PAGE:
It should be noted that today the Russians occupy the second place in terms of numbers after the titular nation. Many Russian-speaking people leave Kazakhstan today in the hope of being accepted in their historic homeland. But many of them come back.

Among the smaller diasporas it is worthwhile to single out the Germans, who differ in the so-called “quality” - many of them are ideal citizens - law-abiding, competent and economic. The example of the Kazakh Germans is very significant. Among the many European nationalities inhabiting the territory of the republic, ethnic Germans occupied the 5th place. In the late eighties, early nineties in Kazakhstan began an intensive emigration of ethnic Germans to Germany. In 1989, the number of Germans was 947 thousand people. Since 1995, the number of immigrants from the countries of the former Soviet Union, including from Kazakhstan to Germany, has gradually begun to decline. There were two reasons for this. The first is that most ethnic Germans had already moved to their historic homeland by this time. Second, certain conditions were created to improve the position of the Germans in Kazakhstan. If earlier more than a million per year emigrated from the post-Soviet space, then in 2004 the number of immigrants was only 230 thousand people.

The government of Kazakhstan, in turn, was interested in people staying in their homeland. In Germany, according to its official representatives, who commented on this problem, there is now a slight economic growth, which does not give migrants special prospects, while Kazakhstan is interested in providing favorable living conditions for ethnic Germans. Currently, 228,123 people remain in the ethnic Germans in Kazakhstan, in 2005 less than 50 thousand immigrants are planning to leave the republic. By the way, not all emigrants remained in their historic homeland. Some could not adapt to the new life and returned to Kazakhstan. True, their number is 1% of the total number of emigrants.

To address a number of issues on the status of ethnic Germans, Hans-Peter Kemper, the representative of the German federal government for immigrants and national minorities, visited Kazakhstan. He met and negotiated on the problems of the German minority with high-ranking representatives of Kazakhstan, and also received on the ground information on measures of support for ethnic Germans carried out by the Federal Ministry of the Interior of Germany. During the negotiations, it became obvious that both states are mutually interested in securing the promising future of ethnic Germans in Kazakhstan to promote the economic and social development of the country.

“We have a good network to support ethnic Germans, develop and support culture and language. Our historic homeland helps us quite well. But gradually we are planning to switch to self-financing, ”said Irina Fuchs, expert of the bureau of the Council of Germans of Kazakhstan on youth, education and culture.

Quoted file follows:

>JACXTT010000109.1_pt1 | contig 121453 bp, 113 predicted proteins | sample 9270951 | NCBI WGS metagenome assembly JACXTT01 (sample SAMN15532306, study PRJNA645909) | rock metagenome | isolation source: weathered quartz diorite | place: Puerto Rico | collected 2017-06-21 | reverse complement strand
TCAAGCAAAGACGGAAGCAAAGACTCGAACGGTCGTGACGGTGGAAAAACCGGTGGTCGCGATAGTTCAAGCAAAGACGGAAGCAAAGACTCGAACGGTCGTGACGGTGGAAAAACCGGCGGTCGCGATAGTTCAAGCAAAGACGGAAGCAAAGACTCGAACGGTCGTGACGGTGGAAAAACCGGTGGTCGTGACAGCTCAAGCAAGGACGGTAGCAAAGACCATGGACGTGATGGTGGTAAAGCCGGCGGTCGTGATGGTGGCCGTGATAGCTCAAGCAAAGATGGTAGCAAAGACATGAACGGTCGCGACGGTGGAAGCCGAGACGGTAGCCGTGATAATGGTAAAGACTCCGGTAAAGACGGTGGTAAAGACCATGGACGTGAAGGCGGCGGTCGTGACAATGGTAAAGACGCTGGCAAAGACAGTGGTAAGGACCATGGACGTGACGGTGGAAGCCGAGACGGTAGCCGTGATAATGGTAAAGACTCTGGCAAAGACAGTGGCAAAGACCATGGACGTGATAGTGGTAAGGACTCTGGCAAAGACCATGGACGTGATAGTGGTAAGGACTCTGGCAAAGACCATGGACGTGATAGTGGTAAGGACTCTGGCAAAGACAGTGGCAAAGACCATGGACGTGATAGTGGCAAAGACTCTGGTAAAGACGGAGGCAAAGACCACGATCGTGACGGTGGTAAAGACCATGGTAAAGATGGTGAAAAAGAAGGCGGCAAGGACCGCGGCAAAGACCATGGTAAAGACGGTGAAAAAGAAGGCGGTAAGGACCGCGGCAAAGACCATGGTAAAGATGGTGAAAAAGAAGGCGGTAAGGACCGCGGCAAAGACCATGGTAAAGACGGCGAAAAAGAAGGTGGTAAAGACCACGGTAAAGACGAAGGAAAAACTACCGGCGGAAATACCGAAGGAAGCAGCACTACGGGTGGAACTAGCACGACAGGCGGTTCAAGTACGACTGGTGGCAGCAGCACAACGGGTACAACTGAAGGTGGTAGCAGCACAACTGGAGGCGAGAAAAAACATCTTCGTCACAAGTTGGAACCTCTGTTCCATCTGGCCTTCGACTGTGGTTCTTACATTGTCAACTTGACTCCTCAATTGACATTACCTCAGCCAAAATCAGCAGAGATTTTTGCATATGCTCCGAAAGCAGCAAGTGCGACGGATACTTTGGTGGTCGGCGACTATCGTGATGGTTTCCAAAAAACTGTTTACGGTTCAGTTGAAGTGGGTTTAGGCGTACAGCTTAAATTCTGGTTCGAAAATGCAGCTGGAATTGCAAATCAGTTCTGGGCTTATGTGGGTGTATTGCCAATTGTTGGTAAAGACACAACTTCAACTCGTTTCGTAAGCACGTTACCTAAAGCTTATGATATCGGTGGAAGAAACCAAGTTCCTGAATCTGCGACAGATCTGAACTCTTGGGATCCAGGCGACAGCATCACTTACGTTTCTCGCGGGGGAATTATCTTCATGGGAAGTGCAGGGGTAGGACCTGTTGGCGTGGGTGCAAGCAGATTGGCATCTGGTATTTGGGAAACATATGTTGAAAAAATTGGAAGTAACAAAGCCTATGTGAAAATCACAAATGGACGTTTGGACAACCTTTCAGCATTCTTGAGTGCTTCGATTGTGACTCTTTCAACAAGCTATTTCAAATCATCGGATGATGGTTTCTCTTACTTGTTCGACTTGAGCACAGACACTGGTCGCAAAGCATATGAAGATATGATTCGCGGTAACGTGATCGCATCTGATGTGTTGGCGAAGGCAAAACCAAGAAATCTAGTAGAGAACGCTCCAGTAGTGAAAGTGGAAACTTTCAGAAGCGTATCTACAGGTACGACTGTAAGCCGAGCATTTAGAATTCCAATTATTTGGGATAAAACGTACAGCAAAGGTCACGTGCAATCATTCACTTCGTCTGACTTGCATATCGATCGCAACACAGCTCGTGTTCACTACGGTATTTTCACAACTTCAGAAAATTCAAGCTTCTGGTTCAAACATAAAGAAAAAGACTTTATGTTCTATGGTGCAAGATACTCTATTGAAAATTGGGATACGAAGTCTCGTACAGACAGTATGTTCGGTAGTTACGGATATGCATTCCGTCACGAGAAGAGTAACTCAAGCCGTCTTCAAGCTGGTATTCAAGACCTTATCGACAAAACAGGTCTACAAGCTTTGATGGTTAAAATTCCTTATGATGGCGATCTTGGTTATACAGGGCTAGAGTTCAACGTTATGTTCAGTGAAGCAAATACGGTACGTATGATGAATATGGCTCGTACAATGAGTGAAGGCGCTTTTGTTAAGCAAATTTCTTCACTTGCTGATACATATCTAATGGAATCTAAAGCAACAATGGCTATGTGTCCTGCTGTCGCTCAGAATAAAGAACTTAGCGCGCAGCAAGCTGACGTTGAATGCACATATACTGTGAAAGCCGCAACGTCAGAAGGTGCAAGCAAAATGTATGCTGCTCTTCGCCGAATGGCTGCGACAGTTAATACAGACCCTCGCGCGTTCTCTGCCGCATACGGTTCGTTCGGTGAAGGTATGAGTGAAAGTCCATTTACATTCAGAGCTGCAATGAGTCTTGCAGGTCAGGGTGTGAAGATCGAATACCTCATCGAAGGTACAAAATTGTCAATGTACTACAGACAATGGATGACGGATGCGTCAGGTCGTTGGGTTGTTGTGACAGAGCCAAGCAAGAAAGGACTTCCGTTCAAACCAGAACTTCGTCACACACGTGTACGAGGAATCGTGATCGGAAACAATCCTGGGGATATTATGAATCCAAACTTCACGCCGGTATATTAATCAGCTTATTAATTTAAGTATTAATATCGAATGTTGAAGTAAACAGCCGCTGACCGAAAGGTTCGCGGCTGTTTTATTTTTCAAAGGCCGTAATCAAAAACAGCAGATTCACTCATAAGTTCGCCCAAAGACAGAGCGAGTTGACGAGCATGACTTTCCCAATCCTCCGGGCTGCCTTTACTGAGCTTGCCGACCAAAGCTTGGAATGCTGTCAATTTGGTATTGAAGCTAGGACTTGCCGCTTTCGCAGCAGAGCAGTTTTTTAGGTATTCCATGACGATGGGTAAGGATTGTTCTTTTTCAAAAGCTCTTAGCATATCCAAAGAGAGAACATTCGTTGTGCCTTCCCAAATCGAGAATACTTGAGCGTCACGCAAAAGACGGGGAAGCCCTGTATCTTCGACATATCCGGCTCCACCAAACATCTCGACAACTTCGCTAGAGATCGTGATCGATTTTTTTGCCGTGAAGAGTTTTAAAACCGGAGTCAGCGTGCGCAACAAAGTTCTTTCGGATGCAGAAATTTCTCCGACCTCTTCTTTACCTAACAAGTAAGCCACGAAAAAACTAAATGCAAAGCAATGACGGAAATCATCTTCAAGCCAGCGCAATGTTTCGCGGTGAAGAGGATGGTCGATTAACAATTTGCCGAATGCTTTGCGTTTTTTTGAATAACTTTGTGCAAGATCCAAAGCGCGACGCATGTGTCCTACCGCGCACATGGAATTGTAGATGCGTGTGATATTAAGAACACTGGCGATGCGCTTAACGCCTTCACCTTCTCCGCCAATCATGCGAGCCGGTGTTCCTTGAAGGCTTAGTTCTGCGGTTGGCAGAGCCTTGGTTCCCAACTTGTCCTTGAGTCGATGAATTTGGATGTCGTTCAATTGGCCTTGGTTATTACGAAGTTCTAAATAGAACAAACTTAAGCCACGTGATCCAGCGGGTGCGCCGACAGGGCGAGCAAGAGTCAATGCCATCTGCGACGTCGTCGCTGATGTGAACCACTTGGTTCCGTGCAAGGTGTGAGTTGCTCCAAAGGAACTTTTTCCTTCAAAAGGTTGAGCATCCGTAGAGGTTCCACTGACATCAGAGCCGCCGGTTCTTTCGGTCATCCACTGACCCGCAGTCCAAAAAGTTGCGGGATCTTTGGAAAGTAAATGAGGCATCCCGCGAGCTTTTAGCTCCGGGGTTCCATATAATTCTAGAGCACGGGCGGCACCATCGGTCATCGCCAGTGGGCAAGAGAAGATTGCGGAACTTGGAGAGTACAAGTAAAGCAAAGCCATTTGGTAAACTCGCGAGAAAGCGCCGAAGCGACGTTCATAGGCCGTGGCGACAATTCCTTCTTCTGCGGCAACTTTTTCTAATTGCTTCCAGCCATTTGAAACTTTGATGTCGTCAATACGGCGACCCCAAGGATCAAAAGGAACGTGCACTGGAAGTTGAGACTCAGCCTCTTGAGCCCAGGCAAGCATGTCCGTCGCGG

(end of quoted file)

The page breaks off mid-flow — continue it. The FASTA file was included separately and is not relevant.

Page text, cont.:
A special point in the history of Kazakhstan is the Kazakh-Korean relations.

According to historians, Koreans have lived in Kazakhstan since the second half of the 19th century. However, in historical science there is practically no research on the history of Koreans who lived in Kazakhstan in the years before the massive forcible resettlement of the people here in 1937. Once in Kazakhstan, Koreans found themselves in a different climatic, ethno-economic, sociocultural, and linguistic environment that was very different from the usual. However, they managed to adapt to the new conditions, and today the Korean diaspora is the most adapted to the realities of Kazakhstan. Historians give it the following definition: the Korean diaspora in Kazakhstan is an ethnic group that quantitatively and qualitatively differs from other ethnic groups of a given state and shows internal solidarity, consolidation in order to preserve its traditions, language and culture. A study of the position of the Korean diaspora in Kazakhstan suggests that it is fairly stable.

In contrast to such peaceful relations, one should recall the threat of terrorism, which, according to some publicists, are representatives of the Uyghur nationality. As political analysts correctly point out, it is easiest to use a “offended” nation that is striving to attain statehood and is constantly not achieving this goal. Of course, there are few in Kazakhstan who believe that the Uighurs are really engaged in extremism and terrorism. However, here a somewhat conflicting question arises of maintaining good relations with the Middle Kingdom. According to reports by the BBC, Kazakhstan has issued several Uighurs to China. And the warnings of human rights defenders claiming that the Uygur defectors in China were tortured and executed were not taken into account. According to the Coordinator of the World Congress of Uigurs Koharman Kozhamberdy, oil and politics are closely linked with each other, and the issue of Chinese investment in the Kazakh oil sector is based on a promise to resolve the so-called "Uygur question." He also noted that several years ago, when Almaty and Beijing negotiated demarcation of borders, the Chinese delegations refused to make any concessions until Kazakhstan promised to put pressure on the Uighurs.

The current situation of the republics of Central Asia, the majority of whose population claims to profess Islam, gives rise to the confidence in the Uygur leaders that the "co-religionists" will support them. It should be noted that the Society of Culture of the Uigurs of the Republic of Kazakhstan has been operating since October 1998. Now in Kazakhstan there are 217 thousand people who are fluent and communicate in Uigur, Kazakh and Russian. And one of the tasks of society is to stop interethnic disagreements, which are often artificially synthesized in order to create a conflict and use it for their own purposes.